Health authorities in Montreal are adding 13 more people to the list of victims of last summer's heat wave, and are urging the city to do more to diminish heat across the densely populated urban neighbourhoods that are home to the most vulnerable.

At least 66 people died as a result of extreme heat on the island of Montreal between June 30 and July 8, 2018, said Mylene Drouin, head of the city's public health authority, on Wednesday. Authorities last year thought the number was 53.

Drouin and medical researchers discovered 72 per cent of those who died suffered from a chronic illness and 66 per cent were over the age of 65.

The statistic that stands out, however, is how 25 per cent of heat wave victims had schizophrenia, a severe form of psychosis.

Drouin said people with schizophrenia need to be better looked after by the health care system but "collaboration is not always easy."

The health authority recommended Montreal do more to identify vulnerable people. Drouin said her office is currently building a registry of those deemed most in need of attention during heat waves.

“It is going to be difficult to have zero deaths but we have space for improvement,” said Dr. Mylene Drouin, regional health director of Montreal Public Health. “We know we can improve the way we do our reaching out, and making sure that people that go and do the intervention are people they trust that can help them to change their habits or bring them to cool places.”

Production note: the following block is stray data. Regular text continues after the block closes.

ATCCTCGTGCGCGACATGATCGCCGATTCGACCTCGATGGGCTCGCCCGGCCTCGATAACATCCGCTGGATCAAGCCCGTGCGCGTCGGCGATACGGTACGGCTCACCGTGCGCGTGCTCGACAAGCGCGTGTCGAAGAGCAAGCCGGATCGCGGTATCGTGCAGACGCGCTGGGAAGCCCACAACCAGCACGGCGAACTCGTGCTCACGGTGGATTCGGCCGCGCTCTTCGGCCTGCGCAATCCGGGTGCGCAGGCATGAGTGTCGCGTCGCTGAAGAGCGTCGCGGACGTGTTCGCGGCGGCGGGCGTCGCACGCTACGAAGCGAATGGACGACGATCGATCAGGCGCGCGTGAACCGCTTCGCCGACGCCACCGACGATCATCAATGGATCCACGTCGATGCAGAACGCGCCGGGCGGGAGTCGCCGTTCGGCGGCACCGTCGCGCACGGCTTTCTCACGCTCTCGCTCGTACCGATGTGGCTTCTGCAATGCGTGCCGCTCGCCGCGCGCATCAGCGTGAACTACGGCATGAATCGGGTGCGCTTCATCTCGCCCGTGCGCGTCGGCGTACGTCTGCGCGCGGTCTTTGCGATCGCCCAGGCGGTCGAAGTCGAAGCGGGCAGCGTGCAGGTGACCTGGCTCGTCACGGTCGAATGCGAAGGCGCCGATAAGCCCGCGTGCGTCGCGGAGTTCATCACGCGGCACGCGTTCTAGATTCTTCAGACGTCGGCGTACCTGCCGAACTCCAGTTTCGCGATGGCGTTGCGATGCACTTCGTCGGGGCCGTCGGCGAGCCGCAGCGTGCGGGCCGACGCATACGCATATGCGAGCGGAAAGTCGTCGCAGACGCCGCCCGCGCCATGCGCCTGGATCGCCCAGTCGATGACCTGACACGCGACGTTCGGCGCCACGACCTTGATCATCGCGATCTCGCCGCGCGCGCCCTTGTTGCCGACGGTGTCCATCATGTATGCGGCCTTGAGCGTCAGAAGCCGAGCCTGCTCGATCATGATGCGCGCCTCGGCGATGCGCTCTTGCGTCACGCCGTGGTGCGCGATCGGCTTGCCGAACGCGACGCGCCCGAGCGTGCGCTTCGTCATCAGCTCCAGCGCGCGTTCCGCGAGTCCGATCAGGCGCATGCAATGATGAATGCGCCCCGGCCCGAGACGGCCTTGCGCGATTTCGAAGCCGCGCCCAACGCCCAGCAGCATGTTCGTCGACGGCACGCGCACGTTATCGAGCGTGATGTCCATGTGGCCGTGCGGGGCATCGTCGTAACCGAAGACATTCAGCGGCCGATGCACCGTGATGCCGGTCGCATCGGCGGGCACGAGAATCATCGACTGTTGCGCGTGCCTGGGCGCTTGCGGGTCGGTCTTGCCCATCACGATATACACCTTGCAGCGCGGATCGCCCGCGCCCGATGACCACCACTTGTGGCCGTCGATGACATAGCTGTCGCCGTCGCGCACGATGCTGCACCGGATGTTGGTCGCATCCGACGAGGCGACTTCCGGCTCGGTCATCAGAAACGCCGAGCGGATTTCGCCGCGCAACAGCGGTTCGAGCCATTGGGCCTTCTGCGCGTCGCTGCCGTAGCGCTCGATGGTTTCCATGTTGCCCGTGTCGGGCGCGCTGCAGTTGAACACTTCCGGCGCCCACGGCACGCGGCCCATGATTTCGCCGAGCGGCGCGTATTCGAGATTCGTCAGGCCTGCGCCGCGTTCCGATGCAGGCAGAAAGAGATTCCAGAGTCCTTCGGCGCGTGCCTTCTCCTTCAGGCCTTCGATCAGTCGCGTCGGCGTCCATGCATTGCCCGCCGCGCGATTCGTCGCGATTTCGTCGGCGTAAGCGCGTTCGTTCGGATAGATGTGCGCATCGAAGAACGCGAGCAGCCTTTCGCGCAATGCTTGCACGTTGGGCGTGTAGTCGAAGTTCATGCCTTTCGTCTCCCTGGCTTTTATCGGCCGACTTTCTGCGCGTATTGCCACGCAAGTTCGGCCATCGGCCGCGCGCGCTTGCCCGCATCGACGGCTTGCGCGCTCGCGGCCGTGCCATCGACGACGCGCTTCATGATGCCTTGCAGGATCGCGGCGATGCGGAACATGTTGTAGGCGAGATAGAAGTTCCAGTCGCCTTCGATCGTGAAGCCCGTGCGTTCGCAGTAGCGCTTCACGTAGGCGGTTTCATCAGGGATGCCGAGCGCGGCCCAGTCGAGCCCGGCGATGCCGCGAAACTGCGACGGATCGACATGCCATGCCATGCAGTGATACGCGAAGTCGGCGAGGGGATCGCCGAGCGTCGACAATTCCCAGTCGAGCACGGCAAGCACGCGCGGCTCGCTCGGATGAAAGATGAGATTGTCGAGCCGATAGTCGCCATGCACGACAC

Experts are also suggesting that some neighbourhoods immediately plant more trees and other greenery to combat the heat island effect.

Street corners could have temporary urban gardens equipped with shelters from the sun, she said. These spaces would encourage citizens to interact more outside.

“It's really important to have a greener city. It's great for the quality of life of every Montrealer but there is also a real impact on the health of the citizens,” said Montreal executive committee member Laurence Lavinge-Lalonde.

Previous estimates had suggested up to 53 died in the city when maximum daily temperatures soared to between 31.9 and 35.5 degrees at the end of June and early July.

Last summer's heat wave officially occurred between June 30 and July 5, when daytime temperatures were recorded between 31.9 C and 35.5 C. Drouin's office extended the period of analysis by three days because she said people suffered health effects related to the heat until then.

Researchers analyzed all 328 deaths reported to the coroner that occurred on the island of Montreal between June 30 and July 8, 2018.

They collected information from the medical records of the deceased as well as the circumstances of their death, such as the location, room temperature and the presence of air conditioning, to come up with results.

- With a report from CTV Montreal